(A Yes vote is for spending the $150,000.)

Rep. Dylan Fernandes—Yes

Rep. Randy Hunt—Yes

Rep. David Vieira—Yes

Sen. Julian Cyr—Yes

Sen. Vinny deMacedo—Yes

$250,000 For Stroke Programs (H 4800)—House 149-0, Senate 31-5 overrode Gov. Baker’s $250,000 veto reduction (from $500,000 to $250,000) for stroke treatment and prevention programs, including a $100,000 reduction in funding to educate the public on the signs and symptoms of stroke with a focus on communities that have the highest incidence of stroke.

Gov. Baker also reduced by $100,000 funding to require all primary stroke service hospitals and emergency medical services agencies to report data consistent with nationally recognized guidelines on the treatment of individuals with strokes; and reduced by $50,000 the funding to oversee the operation and administration of designated primary stroke service hospital programs that meet strict guidelines for treating individuals with stroke symptoms.

Supporters of spending the $250,000 said these programs can help prevent strokes and save lives.

In his veto message, Gov. Baker said that he reduced the funding to an amount projected to be necessary.

(A Yes vote is for spending the $250,000. A No vote is against it.)

Rep. Dylan Fernandes—Yes

Rep. Randy Hunt—Yes

Rep. David Vieira—Yes

Sen. Julian Cyr—Yes

Sen. Vinny deMacedo—No

Also Up On Beacon Hill

MBTA Buses Would Honor Rosa Parks Every February—The House approved a Senate-approved bill that would require all MBTA buses to annually honor Rosa Parks on their LED display or on a decal in the front left window during Black History Month of February.

In 1955 in Montgomery, Alabama, Ms. Parks refused to move to the back of the bus and give up her seat to a white passenger. Her refusal led to the Montgomery Bus Boycott, the integration of public transportation in Montgomery, and the modern civil rights movement. She was jailed for refusing to give up her seat and lost her job for participating in the boycott.

Additional approval is necessary in each branch prior to the measure going to Gov. Baker.

Alzheimer’s (H 4817)—Gov. Baker signed into law a bill requiring the Executive Office of Health and Human Services to conduct an assessment of all state programs that address Alzheimer’s disease and to create and maintain an integrated state plan to address and assist in the treatment of Alzheimer’s. The ceremonial signing took place during an event at the Alzheimer’s Association in Waltham.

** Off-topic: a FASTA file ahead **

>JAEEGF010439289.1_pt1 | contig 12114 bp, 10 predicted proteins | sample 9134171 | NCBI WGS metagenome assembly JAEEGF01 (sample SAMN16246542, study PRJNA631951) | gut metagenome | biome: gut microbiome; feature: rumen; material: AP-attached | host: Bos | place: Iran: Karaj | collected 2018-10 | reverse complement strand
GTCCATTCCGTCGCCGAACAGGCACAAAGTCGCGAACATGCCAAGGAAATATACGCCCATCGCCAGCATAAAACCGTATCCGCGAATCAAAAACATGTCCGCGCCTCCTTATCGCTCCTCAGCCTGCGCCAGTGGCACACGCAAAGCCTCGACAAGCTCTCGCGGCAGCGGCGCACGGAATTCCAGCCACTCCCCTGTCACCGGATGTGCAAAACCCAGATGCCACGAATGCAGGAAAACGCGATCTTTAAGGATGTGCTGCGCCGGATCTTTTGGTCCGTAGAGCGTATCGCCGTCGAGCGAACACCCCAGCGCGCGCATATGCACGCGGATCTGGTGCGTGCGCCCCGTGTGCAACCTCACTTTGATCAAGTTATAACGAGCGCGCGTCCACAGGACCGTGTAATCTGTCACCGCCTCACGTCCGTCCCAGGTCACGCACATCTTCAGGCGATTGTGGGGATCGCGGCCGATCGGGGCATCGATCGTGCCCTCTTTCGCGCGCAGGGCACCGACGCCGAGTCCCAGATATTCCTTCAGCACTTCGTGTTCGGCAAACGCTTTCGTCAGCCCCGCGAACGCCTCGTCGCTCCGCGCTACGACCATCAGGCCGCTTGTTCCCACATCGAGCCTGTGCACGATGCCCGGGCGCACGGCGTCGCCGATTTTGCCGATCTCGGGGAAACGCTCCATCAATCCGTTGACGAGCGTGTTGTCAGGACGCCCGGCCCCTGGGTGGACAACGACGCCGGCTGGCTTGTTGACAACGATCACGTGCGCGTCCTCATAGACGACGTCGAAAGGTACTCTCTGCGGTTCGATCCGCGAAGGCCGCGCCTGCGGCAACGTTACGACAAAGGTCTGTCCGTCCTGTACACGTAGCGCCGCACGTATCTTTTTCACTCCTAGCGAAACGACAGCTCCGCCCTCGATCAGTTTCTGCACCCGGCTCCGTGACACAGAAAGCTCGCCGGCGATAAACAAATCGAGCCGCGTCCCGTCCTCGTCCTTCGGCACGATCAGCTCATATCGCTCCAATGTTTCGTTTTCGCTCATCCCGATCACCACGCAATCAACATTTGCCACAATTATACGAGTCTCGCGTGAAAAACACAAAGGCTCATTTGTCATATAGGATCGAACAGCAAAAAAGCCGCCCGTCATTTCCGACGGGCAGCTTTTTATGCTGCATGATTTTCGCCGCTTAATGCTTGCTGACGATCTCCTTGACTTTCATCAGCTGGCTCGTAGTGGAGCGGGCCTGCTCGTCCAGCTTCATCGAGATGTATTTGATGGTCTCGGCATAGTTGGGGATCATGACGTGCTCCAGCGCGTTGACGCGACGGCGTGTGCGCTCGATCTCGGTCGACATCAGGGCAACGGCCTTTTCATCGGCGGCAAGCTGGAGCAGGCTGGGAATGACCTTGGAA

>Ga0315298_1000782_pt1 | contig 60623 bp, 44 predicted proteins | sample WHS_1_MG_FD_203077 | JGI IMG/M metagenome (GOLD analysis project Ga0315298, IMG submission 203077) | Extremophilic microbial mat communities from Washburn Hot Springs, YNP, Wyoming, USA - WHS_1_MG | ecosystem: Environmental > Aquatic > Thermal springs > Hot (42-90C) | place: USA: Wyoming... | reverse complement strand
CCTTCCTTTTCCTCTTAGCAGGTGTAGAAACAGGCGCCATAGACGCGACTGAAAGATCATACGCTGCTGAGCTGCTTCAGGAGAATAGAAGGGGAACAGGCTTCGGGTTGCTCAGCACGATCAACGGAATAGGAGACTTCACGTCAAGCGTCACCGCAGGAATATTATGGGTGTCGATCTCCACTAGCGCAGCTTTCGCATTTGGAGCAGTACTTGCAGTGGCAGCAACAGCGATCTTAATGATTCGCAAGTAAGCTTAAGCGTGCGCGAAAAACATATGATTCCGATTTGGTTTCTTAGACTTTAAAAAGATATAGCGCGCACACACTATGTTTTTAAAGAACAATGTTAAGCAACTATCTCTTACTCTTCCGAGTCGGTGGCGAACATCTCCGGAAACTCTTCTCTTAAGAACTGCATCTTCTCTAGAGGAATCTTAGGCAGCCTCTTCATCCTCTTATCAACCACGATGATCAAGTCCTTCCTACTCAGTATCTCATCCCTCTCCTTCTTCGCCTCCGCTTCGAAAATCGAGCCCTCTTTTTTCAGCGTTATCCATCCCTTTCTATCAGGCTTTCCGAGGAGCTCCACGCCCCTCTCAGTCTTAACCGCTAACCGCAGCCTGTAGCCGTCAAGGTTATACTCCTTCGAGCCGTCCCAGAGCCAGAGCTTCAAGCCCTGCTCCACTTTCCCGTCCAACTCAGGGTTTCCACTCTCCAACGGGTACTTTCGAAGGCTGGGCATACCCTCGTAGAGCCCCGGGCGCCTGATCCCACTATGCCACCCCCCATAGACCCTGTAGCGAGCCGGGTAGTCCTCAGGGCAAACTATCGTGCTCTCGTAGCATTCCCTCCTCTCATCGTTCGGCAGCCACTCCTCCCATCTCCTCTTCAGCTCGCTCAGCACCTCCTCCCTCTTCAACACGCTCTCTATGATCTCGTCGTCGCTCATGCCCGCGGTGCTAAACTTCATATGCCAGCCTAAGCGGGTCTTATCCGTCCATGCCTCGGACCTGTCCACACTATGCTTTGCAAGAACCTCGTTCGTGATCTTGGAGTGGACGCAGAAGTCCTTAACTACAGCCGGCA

Other provisions require that all protective services caseworkers receive training on recognizing signs and symptoms of Alzheimer’s; require that all doctors, physician’s assistants, and nurses who serve adult populations complete a one-time course of training on diagnosis, treatment, and care of people with Alzheimer’s; require hospitals to create and implement an operational plan for the recognition of patients with Alzheimer’s and dementia and treatment for those patients; and require physicians to report an initial diagnosis of Alzheimer’s to a member of a patient’s family (or a personal representative) and provide the family with information about understanding the diagnosis, creating care plans, and accessing medical and non-medical treatment options.

“Today marks the final step in Massachusetts’ journey toward reversing the course of the public health crisis that is Alzheimer’s disease,” said Rep. Danielle Gregoire (D-Marlborough), House chairman of the Committee on Elder Affairs. “I am so proud that Massachusetts will lead the country, yet again, with this comprehensive legislation that addresses not only those suffering from this disease, but also their caregivers and healthcare providers.”

“Almost everyone we meet these days has a personal connection to Alzheimer’s, as thousands of seniors and younger adults suffer from the disease across our commonwealth,” said Sen. Barbara L’Italien (D-Andover), whose late mother Claire Sullivan L’Italien died from Alzheimer’s last April. “For me it was my mom, who lived in our home with us for seven of the last 10 years of her life as she struggled with Alzheimer’s. Navigating her diagnosis and care taught me just how difficult it can be even for the most informed families …Today, we are making Massachusetts a national leader for those families.”